“Are there non-lethal technologies that can be brought in? Definitely we are looking at that whether it’s tasers or other methods that are effective.”
Then there is the question of drones. Already an increasing part of emergency service responses (particularly in mountain rescue and fire brigades), their use by police is more complicated. Depending on your perspective, they could be used to monitor public safety, or to collect and store information. A certain reservation about police “eyes-in-the-sky” is unavoidable.
“[Their use] will all be dependent upon public engagement, public trust, how people look at the role of policing in the future, civil liberties etc,” says Oftelie.
“If you have a drone and it’s monitoring a parade and it has a camera which is enabled with facial recognition, that can bring a lot of capabilities to a policing organisation and to safety in general. But it can also lead to a lot of issues with people saying: hey, I don’t want my children being photographed by this drone even if the drone is not doing that. But the perception and the reality I think is going to be a big challenge.”
Oftelie repeatedly comes back to this touchstone of technological investment – the balance of civil liberties against the potential of what advancing technologies can offer.
There is a depleting public trust in technology, despite what it can offer. Recent concerns around Facebook’s seemingly ambivalent attitude to data sharing, and claims of manipulation of electoral results have left their scars. Digital encroachment on its citizens by the US and UK governments, as exposed by Edward Snowden, is a painfully recent reminder of how easily and severely lines can be crossed.
Predict crime trends?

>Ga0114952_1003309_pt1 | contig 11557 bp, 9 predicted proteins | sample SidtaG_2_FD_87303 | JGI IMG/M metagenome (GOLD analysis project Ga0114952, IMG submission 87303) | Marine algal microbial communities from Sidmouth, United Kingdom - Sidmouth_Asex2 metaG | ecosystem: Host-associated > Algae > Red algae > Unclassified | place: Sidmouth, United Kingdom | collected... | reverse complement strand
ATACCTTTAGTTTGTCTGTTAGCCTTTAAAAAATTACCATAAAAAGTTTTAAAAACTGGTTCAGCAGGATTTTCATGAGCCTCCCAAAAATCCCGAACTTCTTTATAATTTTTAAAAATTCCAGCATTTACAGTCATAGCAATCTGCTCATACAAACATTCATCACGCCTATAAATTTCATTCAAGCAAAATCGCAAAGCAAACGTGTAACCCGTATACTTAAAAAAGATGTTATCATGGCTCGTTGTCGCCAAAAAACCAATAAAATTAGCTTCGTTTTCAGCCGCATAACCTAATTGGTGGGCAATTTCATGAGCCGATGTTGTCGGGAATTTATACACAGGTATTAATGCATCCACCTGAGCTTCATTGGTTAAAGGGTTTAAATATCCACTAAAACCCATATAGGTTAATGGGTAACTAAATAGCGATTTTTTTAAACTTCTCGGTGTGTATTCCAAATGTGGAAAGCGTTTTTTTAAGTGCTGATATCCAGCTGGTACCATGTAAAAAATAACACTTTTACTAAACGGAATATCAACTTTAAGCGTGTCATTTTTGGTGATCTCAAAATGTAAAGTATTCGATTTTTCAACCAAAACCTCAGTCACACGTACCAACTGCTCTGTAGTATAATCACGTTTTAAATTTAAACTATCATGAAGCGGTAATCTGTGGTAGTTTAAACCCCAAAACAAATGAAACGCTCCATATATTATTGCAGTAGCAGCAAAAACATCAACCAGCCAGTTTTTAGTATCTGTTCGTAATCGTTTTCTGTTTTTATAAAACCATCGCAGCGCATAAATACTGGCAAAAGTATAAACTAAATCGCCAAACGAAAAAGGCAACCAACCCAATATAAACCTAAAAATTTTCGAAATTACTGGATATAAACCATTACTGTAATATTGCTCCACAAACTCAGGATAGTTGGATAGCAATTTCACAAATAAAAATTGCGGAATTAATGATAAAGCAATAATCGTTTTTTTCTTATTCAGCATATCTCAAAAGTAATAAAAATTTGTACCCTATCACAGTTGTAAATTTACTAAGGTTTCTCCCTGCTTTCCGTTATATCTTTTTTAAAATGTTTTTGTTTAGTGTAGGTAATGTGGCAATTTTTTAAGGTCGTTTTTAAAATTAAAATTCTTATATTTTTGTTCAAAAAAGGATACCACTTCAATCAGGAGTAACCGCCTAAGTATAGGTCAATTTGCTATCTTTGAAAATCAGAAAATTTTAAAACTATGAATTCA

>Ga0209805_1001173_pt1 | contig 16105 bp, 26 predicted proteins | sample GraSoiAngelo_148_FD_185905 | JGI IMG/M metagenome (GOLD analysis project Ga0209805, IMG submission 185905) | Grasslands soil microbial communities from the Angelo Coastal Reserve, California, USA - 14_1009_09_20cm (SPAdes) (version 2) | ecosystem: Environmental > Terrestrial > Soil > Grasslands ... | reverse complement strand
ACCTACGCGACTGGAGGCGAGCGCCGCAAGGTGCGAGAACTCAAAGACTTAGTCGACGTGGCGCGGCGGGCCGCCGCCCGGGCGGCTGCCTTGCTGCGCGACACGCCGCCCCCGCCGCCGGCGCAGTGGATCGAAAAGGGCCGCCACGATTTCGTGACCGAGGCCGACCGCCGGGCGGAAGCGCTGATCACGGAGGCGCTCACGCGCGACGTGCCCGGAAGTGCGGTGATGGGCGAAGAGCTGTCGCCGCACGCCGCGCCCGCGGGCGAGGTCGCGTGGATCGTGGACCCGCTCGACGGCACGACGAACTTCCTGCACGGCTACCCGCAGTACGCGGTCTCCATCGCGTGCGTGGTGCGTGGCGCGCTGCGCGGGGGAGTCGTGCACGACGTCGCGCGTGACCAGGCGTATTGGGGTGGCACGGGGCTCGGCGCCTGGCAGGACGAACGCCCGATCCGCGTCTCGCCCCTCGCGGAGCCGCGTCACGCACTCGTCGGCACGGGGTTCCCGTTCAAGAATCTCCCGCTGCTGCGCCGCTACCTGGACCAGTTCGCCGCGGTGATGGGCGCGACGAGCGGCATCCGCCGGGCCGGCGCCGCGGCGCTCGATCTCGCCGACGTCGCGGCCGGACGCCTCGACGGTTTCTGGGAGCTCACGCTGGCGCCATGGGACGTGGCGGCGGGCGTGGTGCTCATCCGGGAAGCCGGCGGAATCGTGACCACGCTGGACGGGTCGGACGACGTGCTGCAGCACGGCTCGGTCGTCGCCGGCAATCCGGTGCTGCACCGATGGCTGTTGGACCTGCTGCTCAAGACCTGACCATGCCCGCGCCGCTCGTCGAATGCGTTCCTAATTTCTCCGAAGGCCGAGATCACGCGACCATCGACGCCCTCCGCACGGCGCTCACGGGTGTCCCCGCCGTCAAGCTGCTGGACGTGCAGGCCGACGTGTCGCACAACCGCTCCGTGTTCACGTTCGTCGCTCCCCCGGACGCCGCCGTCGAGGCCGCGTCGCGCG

Oftelie offers a hypothetical question: “If we had better data systems here can we predict crime trends? Can we, say for example, understand that there is maybe a set of families and which family has a higher probability of neglecting a child and then be proactive in working with that family? Should we do that is another question.”
There are potential difficulties here for “predictive policing”, an innovation where police forces farm localised data, statistical and social, to understand communities and “predict” their policing needs.
The Royal United Services institute for defence and security studies in the UK has explained that predictive crime mapping software uses crime type, location and times to identify hotspots.
“In the UK, forces have found that it’s about 10 times more likely to predict the location of future crime than random beat policing. It allows you to allocate a limited number of resources to where they’re most needed,” researcher Alexander Babuta told the London Independent last year.
New York City is a leader in the field and it is a nascent approach that Oftelie believes Ireland could embrace in its ambition to “leapfrog” other jurisdictions, “but with a real keen eye towards civil liberties and procedural justice”, he says.
“Do we want policing organisations in this world that can analyse all of us digitally and then make predictions on what we may do next? We do if it means that we are going to be safer and our children and our families are going to be safer. We don’t if it means we are going to be constantly monitored and we don’t know what data that policing organisations may have or how they are using it.”
Whatever it ultimately recommends in terms of technological change, the Commission on the Future of Policing, Ireland and its citizens must all consider how comfortable it is with what degree of change. Public safety and the potential for State security to become too powerful are both valid discussion points capable of pulling attitudes in opposite directions.
These questions and decisions, says Oftelie, have been churned into a “in a big pot of soup and it’s really boiling over right now”. When the temperature cools, a picture for the future of police technology in Ireland will begin to emerge.